- My Local
- My Reach
- My Self
There are many needs throughout the North Olympic Peninsula, including increasing issues related to homelessness, suicide, drug use and addiction. Youth may feel “stuck” in small communities and need safe and beneficial options. In 2010, there were 50,498 people (70.7%) stating they had no religion. Some churches struggle to meet the needs of their congregation and the surrounding community due to a lack of workers and resources. There is opportunity to minister to non-English speakers (mostly Hispanic).
Along with InFaith co-worker Leeann Deutsch, June teaches English to adult speakers of other languages in Forks and Sequim, Washington. She typically offers in-person and group classes and tutoring, or online classes when needed and the student has access to the internet. Students come from Mexico, Guatemala, El Salvador, Honduras, Panama, and Venezuela, each with his or her own story that may include extremely hard life experiences. Learning a new language is usually difficult and intimidating, especially when working full time to support a family. Students often feel isolated in a strange country and culture, wondering if their neighbors “see” them. Offering free English classes (and subsequently other practical help requested by students) follows Jesus' example of meeting real needs at a personal level. It builds relationship bridges allowing the love of Jesus to be experienced and the gospel and Biblical truths to be shared with people who are often religious but may lack a personal relationship with God through Jesus Christ—or may be saved but untaught Biblically and/or lacking discipleship opportunity. Inclusion of Bible verses, stories, and songs with English instruction (when appropriate—some students prefer to not have Bible content) has resulted in requests for Bibles, audio Scriptures, Bible study, and/or discipleship, and proven a fantastic way to come alongside and encourage the local Spanish-speaking Body of Christ.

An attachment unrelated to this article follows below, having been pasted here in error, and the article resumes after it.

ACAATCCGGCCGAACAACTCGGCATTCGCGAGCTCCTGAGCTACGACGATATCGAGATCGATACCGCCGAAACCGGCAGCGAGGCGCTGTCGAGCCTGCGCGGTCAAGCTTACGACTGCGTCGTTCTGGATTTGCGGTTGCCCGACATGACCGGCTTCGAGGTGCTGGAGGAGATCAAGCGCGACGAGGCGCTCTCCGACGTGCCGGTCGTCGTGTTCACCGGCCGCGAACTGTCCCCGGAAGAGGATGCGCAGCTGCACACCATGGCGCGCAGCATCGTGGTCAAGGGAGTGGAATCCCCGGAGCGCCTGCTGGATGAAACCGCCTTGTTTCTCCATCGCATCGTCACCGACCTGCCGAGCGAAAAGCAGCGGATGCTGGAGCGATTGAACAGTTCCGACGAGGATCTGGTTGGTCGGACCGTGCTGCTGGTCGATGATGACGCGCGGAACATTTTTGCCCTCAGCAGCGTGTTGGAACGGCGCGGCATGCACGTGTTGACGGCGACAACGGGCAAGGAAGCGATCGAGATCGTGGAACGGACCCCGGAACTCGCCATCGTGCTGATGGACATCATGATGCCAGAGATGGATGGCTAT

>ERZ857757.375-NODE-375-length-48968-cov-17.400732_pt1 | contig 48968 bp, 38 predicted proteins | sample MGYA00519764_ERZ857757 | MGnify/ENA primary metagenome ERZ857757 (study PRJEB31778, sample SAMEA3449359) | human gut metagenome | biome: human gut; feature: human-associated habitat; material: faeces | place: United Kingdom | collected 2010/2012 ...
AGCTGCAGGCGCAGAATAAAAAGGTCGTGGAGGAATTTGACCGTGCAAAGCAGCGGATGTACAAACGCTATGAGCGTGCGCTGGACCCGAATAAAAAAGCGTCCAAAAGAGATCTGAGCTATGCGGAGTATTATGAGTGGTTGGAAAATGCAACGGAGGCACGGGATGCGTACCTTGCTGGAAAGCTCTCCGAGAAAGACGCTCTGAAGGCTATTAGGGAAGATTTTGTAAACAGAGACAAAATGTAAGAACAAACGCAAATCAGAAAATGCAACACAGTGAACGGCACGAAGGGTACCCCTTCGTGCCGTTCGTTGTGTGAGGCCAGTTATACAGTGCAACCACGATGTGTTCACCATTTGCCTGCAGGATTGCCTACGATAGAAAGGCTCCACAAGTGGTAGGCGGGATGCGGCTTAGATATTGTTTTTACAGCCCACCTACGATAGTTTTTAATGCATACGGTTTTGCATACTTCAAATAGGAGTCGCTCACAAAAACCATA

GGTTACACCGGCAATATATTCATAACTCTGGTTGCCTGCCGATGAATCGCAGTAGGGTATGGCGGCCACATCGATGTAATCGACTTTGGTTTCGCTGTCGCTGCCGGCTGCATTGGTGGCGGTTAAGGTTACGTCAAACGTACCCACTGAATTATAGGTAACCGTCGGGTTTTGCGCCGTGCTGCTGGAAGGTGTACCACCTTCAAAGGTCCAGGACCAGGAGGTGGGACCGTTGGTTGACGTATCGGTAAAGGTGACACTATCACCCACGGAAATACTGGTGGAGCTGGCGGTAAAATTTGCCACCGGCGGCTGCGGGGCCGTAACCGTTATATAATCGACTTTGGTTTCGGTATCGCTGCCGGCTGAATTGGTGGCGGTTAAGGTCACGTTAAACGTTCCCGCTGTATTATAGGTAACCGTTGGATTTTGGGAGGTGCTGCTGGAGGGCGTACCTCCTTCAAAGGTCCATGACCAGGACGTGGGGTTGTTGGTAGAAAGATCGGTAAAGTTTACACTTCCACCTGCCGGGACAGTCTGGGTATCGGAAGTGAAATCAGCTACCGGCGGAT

Students’ educational backgrounds vary from no schooling to college degrees. Guatemalan students are typically from an oral culture, speak one (or more) of several tribal languages, and are often learning Spanish, English and literacy skills to survive and thrive in their new community. Reading even a simple Spanish Bible or understanding a Spanish-speaking pastor may be very challenging. These challenges can open doors to share CDs, Bible sticks or other audio / internet Bible, New Testament, or Bible teaching options in a student’s heart language (or closest dialect possible).
June has served as InFaith field staff since 2002.
June grew up in an ASSU Sunday School near Forks. (ASSU, American Sunday School Union, and AMF, American Missionary Fellowship, are two former names for InFaith). She trained as a nurse, believing God was calling her to be a missionary to Central or South America to meet both physical and spiritual needs. After nurse’s training and Bible school, God redirected her life to serve with Leeann as a youth leader at a local church. Searching for a local Bible camp for their youth brought her back into contact with, and eventually to join, American Missionary Fellowship (now InFaith).
Then God called June back to her hometown of Forks, where she serves people from Central America. Forks had very few Hispanic families when June left home to prepare to become a missionary to Central or South America. She never dreamed that in twenty years she would return to Forks as a missionary to the Spanish-speaking community! And now, God has expanded that ministry to include Hispanics in Sequim, WA.
In 2020, God unexpectedly directed to accept a temporary ministry that involved moving to a new house, along with co-worker Leeann Deutsch, to take in another single lady with an unusual, terminal disease that makes it difficult to live in a community care setting. While this has been challenging, it was clearly God’s directing, and has opened doors to serve and share spiritually with this third roommate, her family, and caregivers and others in their home daily.